But what about other types of shoes. Are there are any other options?

Unfortunately the requirement for good grip on the ground limits the alternative options to golf shoes.

While you could in theory wear street shoes to the driving range you are very likely to slip so there is not much point.

In addition you will certainly not be able to wear street shoes on a golf course due to the rules of what you can and can’t wear when playing golf away from the driving range.

Street or work shoes with a heel are not permitted on golf courses as they can make an impression on, damage the green and cause a mark that could throw another golfer’s putt off line.

Similarly flip flops, thongs and sandals are not allowed to be worn on golf courses.

And again as they don’t give much grip there’s little point in wearing them also if you want to hit any good shots.

Golf Shoes Don’t Need to Cost a Fortune

When it comes to the question of whether anything is ‘worth it’ the main factor influencing what’s being considered is clearly going to be cost.

So to help you decide whether golf shoes are worth it or not we did some research to establish the typical price of a pair of golf shoes.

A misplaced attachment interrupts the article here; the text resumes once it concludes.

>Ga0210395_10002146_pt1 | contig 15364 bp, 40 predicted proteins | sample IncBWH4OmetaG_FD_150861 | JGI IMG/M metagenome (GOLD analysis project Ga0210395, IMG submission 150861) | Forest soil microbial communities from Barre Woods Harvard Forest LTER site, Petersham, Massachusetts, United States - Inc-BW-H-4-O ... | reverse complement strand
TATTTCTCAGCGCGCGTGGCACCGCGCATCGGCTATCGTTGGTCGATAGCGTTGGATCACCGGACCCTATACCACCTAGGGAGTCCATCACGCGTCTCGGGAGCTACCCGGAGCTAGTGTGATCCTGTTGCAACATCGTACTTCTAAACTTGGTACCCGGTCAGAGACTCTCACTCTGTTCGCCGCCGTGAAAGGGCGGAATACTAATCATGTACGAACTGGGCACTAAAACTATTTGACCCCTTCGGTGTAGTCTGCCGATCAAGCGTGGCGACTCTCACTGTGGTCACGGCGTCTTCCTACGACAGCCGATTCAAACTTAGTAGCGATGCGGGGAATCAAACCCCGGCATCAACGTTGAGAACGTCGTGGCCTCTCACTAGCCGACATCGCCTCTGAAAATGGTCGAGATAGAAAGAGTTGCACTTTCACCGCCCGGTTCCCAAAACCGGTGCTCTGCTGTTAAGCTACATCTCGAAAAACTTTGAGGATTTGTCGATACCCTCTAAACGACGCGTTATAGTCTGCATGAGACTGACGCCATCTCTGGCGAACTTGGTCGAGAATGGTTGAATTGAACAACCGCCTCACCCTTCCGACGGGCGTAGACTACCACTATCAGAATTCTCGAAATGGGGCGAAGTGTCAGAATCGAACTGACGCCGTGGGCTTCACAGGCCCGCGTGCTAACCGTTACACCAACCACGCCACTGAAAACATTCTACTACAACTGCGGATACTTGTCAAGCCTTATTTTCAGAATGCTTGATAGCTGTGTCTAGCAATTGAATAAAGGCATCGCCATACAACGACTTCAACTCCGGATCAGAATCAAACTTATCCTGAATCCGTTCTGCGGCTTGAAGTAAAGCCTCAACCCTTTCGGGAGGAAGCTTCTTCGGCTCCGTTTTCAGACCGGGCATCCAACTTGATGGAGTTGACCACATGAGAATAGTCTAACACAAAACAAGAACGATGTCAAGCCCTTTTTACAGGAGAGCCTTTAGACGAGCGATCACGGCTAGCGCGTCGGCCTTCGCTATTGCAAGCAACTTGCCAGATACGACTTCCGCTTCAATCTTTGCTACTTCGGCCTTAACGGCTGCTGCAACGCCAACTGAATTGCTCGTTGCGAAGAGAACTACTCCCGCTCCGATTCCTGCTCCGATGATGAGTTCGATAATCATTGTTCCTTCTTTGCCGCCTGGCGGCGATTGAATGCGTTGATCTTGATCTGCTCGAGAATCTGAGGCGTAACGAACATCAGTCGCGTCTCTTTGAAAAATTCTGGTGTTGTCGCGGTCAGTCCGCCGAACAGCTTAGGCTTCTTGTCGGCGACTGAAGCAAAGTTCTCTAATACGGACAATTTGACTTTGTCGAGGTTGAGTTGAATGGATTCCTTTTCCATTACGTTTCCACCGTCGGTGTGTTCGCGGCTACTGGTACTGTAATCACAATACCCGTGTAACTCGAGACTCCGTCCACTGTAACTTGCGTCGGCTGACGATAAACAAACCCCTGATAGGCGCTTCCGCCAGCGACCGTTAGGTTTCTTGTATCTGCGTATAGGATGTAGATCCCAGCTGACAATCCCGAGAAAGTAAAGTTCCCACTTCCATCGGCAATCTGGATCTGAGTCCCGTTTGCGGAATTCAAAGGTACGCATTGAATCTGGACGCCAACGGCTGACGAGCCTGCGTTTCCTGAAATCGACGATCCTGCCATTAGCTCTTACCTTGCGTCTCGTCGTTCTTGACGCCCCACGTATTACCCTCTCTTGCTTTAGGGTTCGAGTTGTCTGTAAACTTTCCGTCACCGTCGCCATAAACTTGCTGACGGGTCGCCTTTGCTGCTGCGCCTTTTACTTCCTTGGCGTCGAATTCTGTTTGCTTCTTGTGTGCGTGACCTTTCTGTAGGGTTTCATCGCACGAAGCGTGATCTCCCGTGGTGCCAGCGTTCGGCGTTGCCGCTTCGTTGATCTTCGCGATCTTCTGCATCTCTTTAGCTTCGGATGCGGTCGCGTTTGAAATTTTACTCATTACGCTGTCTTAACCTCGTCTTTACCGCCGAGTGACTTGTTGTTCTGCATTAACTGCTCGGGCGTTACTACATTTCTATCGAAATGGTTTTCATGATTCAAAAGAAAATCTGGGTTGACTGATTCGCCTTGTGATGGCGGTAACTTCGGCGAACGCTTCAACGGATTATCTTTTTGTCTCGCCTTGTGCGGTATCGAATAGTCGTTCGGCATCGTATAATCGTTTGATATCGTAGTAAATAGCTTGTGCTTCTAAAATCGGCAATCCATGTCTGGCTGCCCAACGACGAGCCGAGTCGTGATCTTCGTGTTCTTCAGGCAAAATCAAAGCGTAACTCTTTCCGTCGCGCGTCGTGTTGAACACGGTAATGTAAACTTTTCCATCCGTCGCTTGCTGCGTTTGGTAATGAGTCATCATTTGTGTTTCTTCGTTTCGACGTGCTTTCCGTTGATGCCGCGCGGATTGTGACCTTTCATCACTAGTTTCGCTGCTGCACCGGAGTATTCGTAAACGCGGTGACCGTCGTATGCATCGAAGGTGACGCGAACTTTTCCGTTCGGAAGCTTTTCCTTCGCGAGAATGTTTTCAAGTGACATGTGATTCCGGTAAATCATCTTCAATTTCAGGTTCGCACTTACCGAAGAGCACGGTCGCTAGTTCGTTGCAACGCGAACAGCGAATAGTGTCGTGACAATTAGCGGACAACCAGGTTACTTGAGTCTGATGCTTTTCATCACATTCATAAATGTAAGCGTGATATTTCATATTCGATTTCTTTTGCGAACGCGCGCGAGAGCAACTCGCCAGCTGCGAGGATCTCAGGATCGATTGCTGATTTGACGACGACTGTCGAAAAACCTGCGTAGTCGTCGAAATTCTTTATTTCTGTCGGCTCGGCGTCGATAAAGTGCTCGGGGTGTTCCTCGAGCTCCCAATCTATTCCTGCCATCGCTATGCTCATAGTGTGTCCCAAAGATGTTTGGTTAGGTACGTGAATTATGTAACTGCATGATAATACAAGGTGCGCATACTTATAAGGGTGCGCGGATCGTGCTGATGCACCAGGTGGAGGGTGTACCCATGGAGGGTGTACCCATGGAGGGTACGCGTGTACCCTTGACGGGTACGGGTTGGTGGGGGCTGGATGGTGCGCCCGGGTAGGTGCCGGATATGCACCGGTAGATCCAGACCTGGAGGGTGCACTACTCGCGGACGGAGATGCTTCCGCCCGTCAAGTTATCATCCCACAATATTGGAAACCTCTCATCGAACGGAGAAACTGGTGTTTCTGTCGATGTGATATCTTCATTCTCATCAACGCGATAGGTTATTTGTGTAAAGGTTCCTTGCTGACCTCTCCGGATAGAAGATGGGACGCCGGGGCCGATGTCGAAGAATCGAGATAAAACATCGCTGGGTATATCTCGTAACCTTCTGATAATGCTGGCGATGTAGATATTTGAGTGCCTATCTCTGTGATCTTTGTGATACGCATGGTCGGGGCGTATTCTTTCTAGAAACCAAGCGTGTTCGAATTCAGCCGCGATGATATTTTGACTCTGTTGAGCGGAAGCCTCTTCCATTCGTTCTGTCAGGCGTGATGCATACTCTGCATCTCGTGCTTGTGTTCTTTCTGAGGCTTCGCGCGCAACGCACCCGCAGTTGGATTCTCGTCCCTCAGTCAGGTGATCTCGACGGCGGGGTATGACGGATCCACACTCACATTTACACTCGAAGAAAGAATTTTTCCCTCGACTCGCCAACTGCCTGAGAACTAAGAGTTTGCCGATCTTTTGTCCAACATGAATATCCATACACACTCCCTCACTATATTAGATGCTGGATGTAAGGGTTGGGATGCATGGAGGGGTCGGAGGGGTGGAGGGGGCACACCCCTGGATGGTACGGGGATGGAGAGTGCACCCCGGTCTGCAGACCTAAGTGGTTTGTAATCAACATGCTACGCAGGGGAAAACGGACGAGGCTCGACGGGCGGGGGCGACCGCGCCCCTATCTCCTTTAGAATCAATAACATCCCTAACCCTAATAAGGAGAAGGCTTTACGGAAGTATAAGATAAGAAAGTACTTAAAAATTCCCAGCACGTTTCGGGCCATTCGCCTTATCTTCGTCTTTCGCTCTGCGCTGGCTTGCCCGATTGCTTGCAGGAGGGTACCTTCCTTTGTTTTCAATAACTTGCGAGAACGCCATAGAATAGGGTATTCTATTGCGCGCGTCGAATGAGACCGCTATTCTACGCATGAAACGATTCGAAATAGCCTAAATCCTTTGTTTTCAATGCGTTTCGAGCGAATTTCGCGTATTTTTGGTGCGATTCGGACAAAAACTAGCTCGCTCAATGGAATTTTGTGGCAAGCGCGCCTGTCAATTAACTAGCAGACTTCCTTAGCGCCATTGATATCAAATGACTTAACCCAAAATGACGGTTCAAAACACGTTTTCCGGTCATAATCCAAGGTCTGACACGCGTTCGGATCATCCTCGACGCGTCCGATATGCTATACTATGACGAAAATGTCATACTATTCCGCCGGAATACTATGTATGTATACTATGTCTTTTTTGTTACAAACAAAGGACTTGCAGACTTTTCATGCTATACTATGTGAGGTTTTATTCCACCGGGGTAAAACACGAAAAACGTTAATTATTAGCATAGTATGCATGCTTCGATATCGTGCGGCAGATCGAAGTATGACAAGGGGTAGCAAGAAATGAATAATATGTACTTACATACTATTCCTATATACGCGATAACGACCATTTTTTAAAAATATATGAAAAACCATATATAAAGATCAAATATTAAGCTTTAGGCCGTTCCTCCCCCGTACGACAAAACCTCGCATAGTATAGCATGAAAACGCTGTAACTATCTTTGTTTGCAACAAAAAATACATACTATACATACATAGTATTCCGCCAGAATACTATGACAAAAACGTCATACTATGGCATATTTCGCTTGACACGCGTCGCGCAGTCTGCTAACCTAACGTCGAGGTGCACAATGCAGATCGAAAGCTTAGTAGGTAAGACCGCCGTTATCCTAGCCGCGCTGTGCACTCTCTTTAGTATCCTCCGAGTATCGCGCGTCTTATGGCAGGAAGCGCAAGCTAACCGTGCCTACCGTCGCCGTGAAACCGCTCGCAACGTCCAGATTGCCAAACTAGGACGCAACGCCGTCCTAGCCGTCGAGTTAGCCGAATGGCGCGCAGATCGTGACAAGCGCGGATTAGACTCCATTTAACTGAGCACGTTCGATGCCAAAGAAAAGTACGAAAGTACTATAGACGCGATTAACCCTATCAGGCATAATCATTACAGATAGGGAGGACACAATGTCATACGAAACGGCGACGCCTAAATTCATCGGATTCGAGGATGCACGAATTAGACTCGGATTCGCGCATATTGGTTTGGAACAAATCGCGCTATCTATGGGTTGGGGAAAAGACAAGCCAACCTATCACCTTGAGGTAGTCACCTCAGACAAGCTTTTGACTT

Golf shoes are divided into 2 general types – spiked and spikeless.

As the name suggests ‘spiked’ golf shoes have rounded spikes, or cleats, on the sole to provide a strong grip on the ground.

Spikeless golf shoes by comparison have rubber studs or dimples in place of spikes on the sole.

As with any shoe the price can vary considerably but typically the cost of golf shoes can range anywhere between the following:

GOLF SHOE TYPEUKUSA
Spiked golf shoes£25 – £290$30 – $300
Spikeless golf shoes£27 – £210$30 – $290

The large variance in the potential costs of golf shoes come down to 2 main factors – the materials used (e.g. for water resistance and comfort) and the brand.

Today all the main sports manufacturers – Adidas, Nike, Puma, Under Armour etc – make golf shoes which helps to highlight how close golf shoes have become their main alternative – trainers or sneakers.

Other specialist golf shoe manufacturers include Footjoy, Etonic, Callaway and Ecco so you have plenty of options to choose between.